• peko
    (sound effect.)
  • houhou, {wakai} noni aisatsu ga shikkari shitoru no.
    Ho ho, despite {young} [you] greet properly. (literally.)
    • i.e. you know your manners for someone of your age.

Some men use jibun as their preferred pronoun, usually because of the diligent nuance it has.

The word jibun 自分 also means "oneself," as in:

  • jibun no namae
    One's own name.
    • ichininshou wa jibun no namae
      [Their] way to refer to first person is one's own name. (literally.)
      They refer to themselves by their own name.
      They use their own name as first person "pronoun."
自分で売った喧嘩やろ 自分で片つけんのが筋ちゃうんか! Do it yourself!!
Manga: Gokushufudou 極主夫道 (Chapter 8)
  • Context: Masa 雅 asks Tatsu たつ for help in a fight, who responds:
  • jibun de utta kenka yaro
    That's a fight [you] picked yourself, [wasn't it]!
    • kenka wo uru
      To sell a fight. (literally.)
      To pick a fight with someone.
  • {jibun de kata-tsuke-n}-no ga suji chau-n-ka!
    {To clear [your mess] yourself} [is only logical], [am I wrong]?
    • kata-tsuke-n-no - contraction of kata-tsukeru no 片つけるの.
    • suji - reason, logic, besides other meanings, can be used to refer to something that you're supposed or expected to do in response to something else because it's the reasonable thing.
    • chau-n-ka - contraction of chau no ka.
    • chau - Kansai dialect, equivalent to chigau 違う, "to differ," "to be wrong about something."
  • Do it yourself!!
    Do it yourself!!
    (I have no idea what this means.)

Washi ワシ

The pronoun washi ワシ is typically associated with elderly men. It's also spelled 儂, わし.

わしゃあんたらが生まれる前から運転しとるんじゃ わしが免許を取った頃には あんな標識なかったぞ!!
Manga: Taiho Shichau zo 逮捕しちゃうぞ (Chapter 22, 問答無用のチューンアップじいさん)
  • Context: an old man gets stopped by a couple of policewomen for not obeying a traffic sign.
  • washa {anta-ra ga umareru} mae kara unten shitoru-n-ja
    I have been driving since {before you [two] were born}.
    • washa わし - a contraction of washi wa わし.
    • shitoru - a contraction of shite-oru しておる, in this case synonymous with shite-iru している.
    • ja じゃ - same as the da だ copula, typically used by old men.
  • {washi ga menkyo wo totta} koro niwa anna hyoushiki φ nakatta zo!!
    わしが免許を取った頃には あんな標識なかった!!
    When {I took [my] license} that [traffic] sign didn't exist!!

In the Kansai 関西 region, washi is also used by younger men instead of ore 俺.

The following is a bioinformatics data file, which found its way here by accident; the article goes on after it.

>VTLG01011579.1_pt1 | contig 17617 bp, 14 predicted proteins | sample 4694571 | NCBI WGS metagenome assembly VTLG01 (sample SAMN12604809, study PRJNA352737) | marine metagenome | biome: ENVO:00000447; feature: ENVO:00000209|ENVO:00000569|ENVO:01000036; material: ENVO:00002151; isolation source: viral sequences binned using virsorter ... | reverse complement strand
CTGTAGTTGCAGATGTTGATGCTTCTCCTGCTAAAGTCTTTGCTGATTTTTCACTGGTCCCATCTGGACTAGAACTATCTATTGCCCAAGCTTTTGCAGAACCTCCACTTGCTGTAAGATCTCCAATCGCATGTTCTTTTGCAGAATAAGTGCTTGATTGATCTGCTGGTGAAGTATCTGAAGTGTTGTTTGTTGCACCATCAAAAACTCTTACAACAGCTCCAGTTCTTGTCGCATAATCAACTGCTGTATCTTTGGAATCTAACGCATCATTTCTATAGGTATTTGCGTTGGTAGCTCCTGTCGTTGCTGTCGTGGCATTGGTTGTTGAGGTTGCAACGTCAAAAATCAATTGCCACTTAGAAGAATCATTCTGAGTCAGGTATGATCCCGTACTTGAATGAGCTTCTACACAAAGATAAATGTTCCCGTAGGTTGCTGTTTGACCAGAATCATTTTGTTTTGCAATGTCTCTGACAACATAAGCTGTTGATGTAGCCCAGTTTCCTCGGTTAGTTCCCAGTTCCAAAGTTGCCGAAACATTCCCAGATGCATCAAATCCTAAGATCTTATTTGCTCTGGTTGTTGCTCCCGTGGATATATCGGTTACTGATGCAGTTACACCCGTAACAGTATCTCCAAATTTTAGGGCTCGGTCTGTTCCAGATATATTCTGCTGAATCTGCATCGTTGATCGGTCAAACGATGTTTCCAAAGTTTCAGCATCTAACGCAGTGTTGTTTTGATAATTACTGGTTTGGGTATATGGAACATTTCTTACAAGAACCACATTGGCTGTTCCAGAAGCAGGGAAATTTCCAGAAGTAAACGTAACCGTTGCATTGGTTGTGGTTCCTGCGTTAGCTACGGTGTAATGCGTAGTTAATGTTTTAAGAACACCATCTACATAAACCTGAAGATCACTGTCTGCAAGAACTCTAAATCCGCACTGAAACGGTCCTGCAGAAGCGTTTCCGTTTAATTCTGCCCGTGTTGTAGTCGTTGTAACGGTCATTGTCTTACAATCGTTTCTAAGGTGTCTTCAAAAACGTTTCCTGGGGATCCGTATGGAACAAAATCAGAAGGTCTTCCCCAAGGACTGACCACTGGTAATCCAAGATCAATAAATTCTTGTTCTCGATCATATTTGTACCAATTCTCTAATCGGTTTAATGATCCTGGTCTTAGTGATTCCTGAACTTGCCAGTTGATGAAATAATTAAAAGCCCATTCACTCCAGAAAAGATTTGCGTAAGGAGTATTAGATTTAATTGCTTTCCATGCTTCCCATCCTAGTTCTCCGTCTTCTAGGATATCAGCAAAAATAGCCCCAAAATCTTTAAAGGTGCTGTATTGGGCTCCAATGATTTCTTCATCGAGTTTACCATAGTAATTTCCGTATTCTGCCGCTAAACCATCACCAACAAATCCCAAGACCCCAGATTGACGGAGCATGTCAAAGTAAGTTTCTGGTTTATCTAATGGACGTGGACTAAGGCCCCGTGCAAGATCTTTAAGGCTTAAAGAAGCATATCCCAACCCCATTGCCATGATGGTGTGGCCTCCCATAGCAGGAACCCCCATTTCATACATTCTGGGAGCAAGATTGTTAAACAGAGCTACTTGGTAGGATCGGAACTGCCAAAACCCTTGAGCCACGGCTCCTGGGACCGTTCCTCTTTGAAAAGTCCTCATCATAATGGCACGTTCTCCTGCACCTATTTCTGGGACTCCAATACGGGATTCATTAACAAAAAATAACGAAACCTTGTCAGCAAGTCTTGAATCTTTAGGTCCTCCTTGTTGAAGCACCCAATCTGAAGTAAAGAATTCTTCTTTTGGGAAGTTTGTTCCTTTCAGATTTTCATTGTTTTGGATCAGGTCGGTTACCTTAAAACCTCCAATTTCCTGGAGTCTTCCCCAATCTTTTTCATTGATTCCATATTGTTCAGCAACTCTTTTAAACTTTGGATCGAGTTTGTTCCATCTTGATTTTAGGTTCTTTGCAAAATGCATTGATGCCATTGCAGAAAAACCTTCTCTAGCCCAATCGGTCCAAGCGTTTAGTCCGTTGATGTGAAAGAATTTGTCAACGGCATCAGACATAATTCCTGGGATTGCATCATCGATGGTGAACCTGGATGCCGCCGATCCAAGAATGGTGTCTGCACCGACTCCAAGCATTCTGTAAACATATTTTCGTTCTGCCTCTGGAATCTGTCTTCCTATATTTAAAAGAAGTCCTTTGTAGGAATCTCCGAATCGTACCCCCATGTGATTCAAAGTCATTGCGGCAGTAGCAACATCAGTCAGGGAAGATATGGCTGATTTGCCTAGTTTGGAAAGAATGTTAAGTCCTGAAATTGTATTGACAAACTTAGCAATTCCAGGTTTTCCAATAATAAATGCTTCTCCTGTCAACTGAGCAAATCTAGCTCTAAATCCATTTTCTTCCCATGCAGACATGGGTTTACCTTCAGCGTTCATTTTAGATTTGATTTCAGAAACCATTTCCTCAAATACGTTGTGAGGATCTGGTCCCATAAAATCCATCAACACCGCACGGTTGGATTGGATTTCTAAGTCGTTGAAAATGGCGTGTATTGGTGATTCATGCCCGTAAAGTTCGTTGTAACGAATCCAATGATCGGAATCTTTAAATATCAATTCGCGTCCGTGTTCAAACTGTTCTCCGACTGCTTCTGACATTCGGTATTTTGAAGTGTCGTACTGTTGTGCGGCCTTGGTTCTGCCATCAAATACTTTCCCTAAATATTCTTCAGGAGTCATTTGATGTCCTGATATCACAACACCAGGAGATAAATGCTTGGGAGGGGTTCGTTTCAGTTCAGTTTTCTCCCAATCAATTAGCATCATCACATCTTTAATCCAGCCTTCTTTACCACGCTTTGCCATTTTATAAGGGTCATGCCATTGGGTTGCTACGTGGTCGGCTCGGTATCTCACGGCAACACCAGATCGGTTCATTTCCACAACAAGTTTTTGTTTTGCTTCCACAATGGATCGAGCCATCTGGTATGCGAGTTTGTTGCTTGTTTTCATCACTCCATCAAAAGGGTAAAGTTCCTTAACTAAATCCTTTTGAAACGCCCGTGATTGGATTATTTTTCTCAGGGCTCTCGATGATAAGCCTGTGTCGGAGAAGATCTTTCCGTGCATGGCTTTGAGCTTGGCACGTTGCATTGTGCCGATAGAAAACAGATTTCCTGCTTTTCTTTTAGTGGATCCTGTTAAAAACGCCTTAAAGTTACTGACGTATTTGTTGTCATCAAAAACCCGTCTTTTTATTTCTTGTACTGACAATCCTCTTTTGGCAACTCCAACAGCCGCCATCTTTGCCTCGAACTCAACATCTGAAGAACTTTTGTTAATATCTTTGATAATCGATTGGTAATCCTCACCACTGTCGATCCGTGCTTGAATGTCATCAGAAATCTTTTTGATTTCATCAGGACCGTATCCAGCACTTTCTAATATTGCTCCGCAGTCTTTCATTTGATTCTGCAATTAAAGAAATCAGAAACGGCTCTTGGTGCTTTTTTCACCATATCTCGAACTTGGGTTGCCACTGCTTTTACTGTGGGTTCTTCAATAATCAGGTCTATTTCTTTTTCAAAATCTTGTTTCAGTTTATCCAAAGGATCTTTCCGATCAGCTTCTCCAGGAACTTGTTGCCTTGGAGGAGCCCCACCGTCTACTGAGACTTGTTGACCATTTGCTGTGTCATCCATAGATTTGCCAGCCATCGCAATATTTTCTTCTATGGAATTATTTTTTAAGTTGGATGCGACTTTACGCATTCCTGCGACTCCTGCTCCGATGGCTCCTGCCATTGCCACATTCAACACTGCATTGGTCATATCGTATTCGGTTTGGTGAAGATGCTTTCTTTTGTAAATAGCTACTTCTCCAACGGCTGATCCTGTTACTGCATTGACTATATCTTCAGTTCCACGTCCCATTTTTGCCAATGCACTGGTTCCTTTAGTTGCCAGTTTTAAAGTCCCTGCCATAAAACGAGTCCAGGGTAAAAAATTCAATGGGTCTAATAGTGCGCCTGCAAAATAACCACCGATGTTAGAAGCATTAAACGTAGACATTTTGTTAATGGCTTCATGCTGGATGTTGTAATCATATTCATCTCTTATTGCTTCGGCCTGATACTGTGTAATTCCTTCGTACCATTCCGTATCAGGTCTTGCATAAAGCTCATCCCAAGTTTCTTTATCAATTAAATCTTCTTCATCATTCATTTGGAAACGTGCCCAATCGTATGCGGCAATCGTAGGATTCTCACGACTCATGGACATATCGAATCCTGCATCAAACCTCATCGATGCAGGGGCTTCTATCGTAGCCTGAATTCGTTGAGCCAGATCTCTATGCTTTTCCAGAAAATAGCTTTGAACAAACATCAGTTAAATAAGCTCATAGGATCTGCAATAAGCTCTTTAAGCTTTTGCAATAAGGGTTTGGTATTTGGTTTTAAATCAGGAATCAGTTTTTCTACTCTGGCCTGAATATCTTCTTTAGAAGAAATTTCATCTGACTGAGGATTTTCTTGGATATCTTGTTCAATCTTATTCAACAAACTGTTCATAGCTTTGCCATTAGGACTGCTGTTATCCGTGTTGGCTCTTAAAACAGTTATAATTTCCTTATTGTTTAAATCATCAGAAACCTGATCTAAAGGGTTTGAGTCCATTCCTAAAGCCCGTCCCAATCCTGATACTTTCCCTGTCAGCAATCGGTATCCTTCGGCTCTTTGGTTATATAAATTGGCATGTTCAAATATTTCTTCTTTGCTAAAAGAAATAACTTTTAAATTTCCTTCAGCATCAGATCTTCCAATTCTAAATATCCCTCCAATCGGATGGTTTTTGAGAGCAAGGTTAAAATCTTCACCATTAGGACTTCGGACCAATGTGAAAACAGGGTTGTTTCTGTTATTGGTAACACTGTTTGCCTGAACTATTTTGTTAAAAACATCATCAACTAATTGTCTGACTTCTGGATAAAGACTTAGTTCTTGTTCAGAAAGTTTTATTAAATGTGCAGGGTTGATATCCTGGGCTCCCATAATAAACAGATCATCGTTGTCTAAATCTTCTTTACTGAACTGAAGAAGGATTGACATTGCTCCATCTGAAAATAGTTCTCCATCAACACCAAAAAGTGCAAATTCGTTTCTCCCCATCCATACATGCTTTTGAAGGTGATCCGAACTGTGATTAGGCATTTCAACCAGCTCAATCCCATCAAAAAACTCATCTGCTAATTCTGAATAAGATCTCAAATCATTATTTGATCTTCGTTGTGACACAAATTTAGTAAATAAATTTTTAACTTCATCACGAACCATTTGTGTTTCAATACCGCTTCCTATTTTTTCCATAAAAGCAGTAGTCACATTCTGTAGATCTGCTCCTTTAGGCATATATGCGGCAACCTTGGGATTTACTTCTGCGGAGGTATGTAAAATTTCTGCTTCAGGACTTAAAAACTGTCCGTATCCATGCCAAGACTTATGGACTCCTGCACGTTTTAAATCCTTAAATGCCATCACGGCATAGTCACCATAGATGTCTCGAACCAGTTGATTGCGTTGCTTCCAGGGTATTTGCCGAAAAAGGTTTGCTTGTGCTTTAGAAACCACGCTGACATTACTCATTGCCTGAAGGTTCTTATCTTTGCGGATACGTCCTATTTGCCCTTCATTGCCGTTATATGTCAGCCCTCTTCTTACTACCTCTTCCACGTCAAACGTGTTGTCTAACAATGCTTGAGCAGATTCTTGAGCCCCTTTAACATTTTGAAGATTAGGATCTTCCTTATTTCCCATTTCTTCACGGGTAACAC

In anime and games, specially medieval adventure JRPGs inspired by dragon quest, isekai 異世界 anime, you'll have old, white-haired king handing out quests to a hero, and that king absolutely will use washi.

Centuries old sorcerers, wizards, sages, etc., also often use washi.

Other yakuwarigo for old men include ending one's sentences with ~ja ~じゃ, ~nou ~のぅ, ~jatta ~じゃった, and so on.

In some cases, a young character using this language that's completely unexpected of them is an example of gap moe.

  • In Baka to Test to Shoukanjuu バカとテストと召喚獣, Kinoshita Hideyoshi 木下秀吉, a high school student, uses washi, ~ja, ~nou, etc.

Uchi うち

The pronoun uchi うち is typically associated with girls from Kansai 関西, although the pronoun is also used in other regions, and in some regions even boys use it.

The pronoun comes from uchi, which means "inside," or "within" in the sense of while something is true.

  • te no uchi ni aru
    [It] is at [my] hand's inside. (literally.)
    It's inside of my hand.
  • {samenai} uchi ni nomu
    To drink [it] within the time [which] {[it] doesn't cool}. (literally.)
    To drink [it] before {[it] cools}.
    To drink [it] while {[it] is hot}.

The antonym is soto 外, "outer," "outside."

The word can also refer to one's family, "household," uchi 家.

  • uchi no musume
    My daughter. (e.g. as uttered by a father.)
  • uchi niwa terebi ga nai
    In [my] house, there's no TV.

It's only implicit that it means "[my] house." If prefixed by o~ お~, it's implicitly "your" house instead.

  • o-uchi wa doko desu ka?
    Where is [your] house?

The phrase no uchi のうち, "house of," is sometimes contracted to ~n-chi んち.